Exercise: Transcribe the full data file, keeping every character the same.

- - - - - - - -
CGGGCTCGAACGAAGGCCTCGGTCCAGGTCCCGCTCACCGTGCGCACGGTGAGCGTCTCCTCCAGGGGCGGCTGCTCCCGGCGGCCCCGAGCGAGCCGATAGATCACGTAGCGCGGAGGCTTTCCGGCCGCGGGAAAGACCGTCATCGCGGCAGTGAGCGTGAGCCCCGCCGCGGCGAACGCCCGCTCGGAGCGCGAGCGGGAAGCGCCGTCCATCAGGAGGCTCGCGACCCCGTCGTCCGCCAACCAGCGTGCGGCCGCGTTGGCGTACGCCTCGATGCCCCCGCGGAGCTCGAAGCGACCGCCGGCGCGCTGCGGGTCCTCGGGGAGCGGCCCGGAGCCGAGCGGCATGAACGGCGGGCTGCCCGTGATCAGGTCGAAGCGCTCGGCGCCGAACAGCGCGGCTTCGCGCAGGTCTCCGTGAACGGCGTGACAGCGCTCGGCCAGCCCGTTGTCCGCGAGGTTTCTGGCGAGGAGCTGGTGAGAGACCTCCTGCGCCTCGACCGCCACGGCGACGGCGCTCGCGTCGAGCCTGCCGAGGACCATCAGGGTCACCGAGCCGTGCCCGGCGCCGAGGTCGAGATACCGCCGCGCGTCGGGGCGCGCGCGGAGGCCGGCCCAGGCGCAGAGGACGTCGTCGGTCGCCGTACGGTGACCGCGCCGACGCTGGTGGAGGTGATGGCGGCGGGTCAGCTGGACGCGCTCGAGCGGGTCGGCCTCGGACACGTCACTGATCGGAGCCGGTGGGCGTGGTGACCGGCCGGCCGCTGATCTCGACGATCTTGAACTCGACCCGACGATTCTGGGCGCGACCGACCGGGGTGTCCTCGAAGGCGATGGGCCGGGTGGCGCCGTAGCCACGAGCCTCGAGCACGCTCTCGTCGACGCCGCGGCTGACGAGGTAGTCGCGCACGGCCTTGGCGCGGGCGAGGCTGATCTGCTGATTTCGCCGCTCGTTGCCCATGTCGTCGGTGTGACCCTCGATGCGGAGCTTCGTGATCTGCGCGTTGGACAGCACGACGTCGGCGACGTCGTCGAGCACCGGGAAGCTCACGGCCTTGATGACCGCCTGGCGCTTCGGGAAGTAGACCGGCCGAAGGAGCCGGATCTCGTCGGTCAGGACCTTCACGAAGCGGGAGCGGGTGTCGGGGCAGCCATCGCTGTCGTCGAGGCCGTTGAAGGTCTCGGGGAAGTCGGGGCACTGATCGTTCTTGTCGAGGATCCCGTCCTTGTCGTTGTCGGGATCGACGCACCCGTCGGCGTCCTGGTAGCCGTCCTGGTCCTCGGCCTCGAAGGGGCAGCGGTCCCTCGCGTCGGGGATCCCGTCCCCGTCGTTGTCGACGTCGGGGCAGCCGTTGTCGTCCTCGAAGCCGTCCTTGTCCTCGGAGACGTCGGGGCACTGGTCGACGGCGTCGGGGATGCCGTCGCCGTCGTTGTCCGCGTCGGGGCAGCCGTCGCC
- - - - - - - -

CGGGCTCGAACGAAGGCCTCGGTCCAGGTCCCGCTCACCGTGCGCACGGTGAGCGTCTCCTCCAGGGGCGGCTGCTCCCGGCGGCCCCGAGCGAGCCGATAGATCACGTAGCGCGGAGGCTTTCCGGCCGCGGGAAAGACCGTCATCGCGGCAGTGAGCGTGAGCCCCGCCGCGGCGAACGCCCGCTCGGAGCGCGAGCGGGAAGCGCCGTCCATCAGGAGGCTCGCGACCCCGTCGTCCGCCAACCAGCGTGCGGCCGCGTTGGCGTACGCCTCGATGCCCCCGCGGAGCTCGAAGCGACCGCCGGCGCGCTGCGGGTCCTCGGGGAGCGGCCCGGAGCCGAGCGGCATGAACGGCGGGCTGCCCGTGATCAGGTCGAAGCGCTCGGCGCCGAACAGCGCGGCTTCGCGCAGGTCTCCGTGAACGGCGTGACAGCGCTCGGCCAGCCCGTTGTCCGCGAGGTTTCTGGCGAGGAGCTGGTGAGAGACCTCCTGCGCCTCGACCGCCACGGCGACGGCGCTCGCGTCGAGCCTGCCGAGGACCATCAGGGTCACCGAGCCGTGCCCGGCGCCGAGGTCGAGATACCGCCGCGCGTCGGGGCGCGCGCGGAGGCCGGCCCAGGCGCAGAGGACGTCGTCGGTCGCCGTACGGTGACCGCGCCGACGCTGGTGGAGGTGATGGCGGCGGGTCAGCTGGACGCGCTCGAGCGGGTCGGCCTCGGACACGTCACTGATCGGAGCCGGTGGGCGTGGTGACCGGCCGGCCGCTGATCTCGACGATCTTGAACTCGACCCGACGATTCTGGGCGCGACCGACCGGGGTGTCCTCGAAGGCGATGGGCCGGGTGGCGCCGTAGCCACGAGCCTCGAGCACGCTCTCGTCGACGCCGCGGCTGACGAGGTAGTCGCGCACGGCCTTGGCGCGGGCGAGGCTGATCTGCTGATTTCGCCGCTCGTTGCCCATGTCGTCGGTGTGACCCTCGATGCGGAGCTTCGTGATCTGCGCGTTGGACAGCACGACGTCGGCGACGTCGTCGAGCACCGGGAAGCTCACGGCCTTGATGACCGCCTGGCGCTTCGGGAAGTAGACCGGCCGAAGGAGCCGGATCTCGTCGGTCAGGACCTTCACGAAGCGGGAGCGGGTGTCGGGGCAGCCATCGCTGTCGTCGAGGCCGTTGAAGGTCTCGGGGAAGTCGGGGCACTGATCGTTCTTGTCGAGGATCCCGTCCTTGTCGTTGTCGGGATCGACGCACCCGTCGGCGTCCTGGTAGCCGTCCTGGTCCTCGGCCTCGAAGGGGCAGCGGTCCCTCGCGTCGGGGATCCCGTCCCCGTCGTTGTCGACGTCGGGGCAGCCGTTGTCGTCCTCGAAGCCGTCCTTGTCCTCGGAGACGTCGGGGCACTGGTCGACGGCGTCGGGGATGCCGTCGCCGTCGTTGTCCGCGTCGGGGCAGCCGTCGCC